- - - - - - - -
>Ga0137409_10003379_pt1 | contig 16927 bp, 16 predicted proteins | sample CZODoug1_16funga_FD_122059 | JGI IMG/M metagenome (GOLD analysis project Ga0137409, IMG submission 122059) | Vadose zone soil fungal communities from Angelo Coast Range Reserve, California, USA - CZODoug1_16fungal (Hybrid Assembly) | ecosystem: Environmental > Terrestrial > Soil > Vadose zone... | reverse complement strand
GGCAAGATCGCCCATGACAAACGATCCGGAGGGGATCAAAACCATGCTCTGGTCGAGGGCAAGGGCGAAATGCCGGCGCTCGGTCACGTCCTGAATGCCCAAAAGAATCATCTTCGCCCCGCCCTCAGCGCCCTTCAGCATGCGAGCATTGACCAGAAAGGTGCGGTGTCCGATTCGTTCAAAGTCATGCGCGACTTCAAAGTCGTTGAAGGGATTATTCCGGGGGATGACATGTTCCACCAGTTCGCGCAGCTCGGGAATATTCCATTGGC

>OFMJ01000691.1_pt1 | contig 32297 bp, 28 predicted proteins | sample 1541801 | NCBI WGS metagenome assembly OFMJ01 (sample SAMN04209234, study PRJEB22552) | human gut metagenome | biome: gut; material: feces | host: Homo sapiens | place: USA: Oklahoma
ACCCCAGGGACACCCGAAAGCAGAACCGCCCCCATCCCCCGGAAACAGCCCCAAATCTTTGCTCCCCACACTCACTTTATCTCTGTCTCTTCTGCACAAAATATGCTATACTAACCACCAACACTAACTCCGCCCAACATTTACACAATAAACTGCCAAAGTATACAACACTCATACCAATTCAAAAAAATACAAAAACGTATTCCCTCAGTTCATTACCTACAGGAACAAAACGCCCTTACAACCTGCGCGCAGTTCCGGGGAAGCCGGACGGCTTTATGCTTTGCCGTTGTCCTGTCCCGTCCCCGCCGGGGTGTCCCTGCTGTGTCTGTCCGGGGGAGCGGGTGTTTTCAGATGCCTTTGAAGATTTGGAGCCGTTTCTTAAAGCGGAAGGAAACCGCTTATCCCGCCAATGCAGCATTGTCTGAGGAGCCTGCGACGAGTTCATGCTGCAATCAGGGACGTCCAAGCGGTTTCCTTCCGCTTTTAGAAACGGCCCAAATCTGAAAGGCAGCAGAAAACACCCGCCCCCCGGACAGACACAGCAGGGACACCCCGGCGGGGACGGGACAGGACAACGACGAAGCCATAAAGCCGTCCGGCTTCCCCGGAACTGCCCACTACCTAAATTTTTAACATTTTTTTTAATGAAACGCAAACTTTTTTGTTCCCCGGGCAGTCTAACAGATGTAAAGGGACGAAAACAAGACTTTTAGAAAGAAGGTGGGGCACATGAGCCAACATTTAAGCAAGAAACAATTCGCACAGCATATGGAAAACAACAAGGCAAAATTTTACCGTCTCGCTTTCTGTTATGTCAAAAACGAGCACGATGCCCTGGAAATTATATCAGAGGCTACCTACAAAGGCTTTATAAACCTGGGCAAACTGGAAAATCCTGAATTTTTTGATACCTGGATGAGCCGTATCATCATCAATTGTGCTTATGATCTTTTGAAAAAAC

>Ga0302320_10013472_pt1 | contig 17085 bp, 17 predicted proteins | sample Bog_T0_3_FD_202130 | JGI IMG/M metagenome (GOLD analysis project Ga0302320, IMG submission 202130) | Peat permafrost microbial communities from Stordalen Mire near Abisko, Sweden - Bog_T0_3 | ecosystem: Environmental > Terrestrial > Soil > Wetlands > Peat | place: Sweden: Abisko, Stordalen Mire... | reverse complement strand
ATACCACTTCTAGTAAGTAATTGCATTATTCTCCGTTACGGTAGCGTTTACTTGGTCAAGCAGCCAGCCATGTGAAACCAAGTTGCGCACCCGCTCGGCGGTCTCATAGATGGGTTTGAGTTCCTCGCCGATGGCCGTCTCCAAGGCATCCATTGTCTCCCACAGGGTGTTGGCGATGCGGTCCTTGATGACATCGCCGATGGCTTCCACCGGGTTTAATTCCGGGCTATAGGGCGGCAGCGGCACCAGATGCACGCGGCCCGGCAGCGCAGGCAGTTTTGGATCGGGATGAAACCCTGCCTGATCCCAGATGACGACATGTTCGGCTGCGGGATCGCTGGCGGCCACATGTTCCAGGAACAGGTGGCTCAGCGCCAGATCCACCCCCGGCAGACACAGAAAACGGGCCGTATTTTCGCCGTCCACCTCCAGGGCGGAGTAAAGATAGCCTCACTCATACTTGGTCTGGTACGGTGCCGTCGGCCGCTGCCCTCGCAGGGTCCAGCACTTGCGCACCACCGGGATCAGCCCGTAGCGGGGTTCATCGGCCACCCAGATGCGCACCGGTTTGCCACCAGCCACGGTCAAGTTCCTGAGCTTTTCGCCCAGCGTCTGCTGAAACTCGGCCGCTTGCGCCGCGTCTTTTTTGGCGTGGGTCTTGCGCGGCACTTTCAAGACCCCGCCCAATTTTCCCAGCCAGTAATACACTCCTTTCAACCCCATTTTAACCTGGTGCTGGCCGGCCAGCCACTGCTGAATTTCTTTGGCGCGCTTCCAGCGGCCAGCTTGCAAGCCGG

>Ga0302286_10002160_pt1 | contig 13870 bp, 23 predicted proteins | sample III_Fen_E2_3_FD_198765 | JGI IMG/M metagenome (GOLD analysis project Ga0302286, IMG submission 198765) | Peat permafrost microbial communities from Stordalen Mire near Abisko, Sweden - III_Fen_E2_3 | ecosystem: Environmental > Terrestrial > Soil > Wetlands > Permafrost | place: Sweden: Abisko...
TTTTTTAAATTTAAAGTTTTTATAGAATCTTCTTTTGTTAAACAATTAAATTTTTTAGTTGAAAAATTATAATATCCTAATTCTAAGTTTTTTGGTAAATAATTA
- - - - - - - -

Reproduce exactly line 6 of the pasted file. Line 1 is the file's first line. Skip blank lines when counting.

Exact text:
ATACCACTTCTAGTAAGTAATTGCATTATTCTCCGTTACGGTAGCGTTTACTTGGTCAAGCAGCCAGCCATGTGAAACCAAGTTGCGCACCCGCTCGGCGGTCTCATAGATGGGTTTGAGTTCCTCGCCGATGGCCGTCTCCAAGGCATCCATTGTCTCCCACAGGGTGTTGGCGATGCGGTCCTTGATGACATCGCCGATGGCTTCCACCGGGTTTAATTCCGGGCTATAGGGCGGCAGCGGCACCAGATGCACGCGGCCCGGCAGCGCAGGCAGTTTTGGATCGGGATGAAACCCTGCCTGATCCCAGATGACGACATGTTCGGCTGCGGGATCGCTGGCGGCCACATGTTCCAGGAACAGGTGGCTCAGCGCCAGATCCACCCCCGGCAGACACAGAAAACGGGCCGTATTTTCGCCGTCCACCTCCAGGGCGGAGTAAAGATAGCCTCACTCATACTTGGTCTGGTACGGTGCCGTCGGCCGCTGCCCTCGCAGGGTCCAGCACTTGCGCACCACCGGGATCAGCCCGTAGCGGGGTTCATCGGCCACCCAGATGCGCACCGGTTTGCCACCAGCCACGGTCAAGTTCCTGAGCTTTTCGCCCAGCGTCTGCTGAAACTCGGCCGCTTGCGCCGCGTCTTTTTTGGCGTGGGTCTTGCGCGGCACTTTCAAGACCCCGCCCAATTTTCCCAGCCAGTAATACACTCCTTTCAACCCCATTTTAACCTGGTGCTGGCCGGCCAGCCACTGCTGAATTTCTTTGGCGCGCTTCCAGCGGCCAGCTTGCAAGCCGG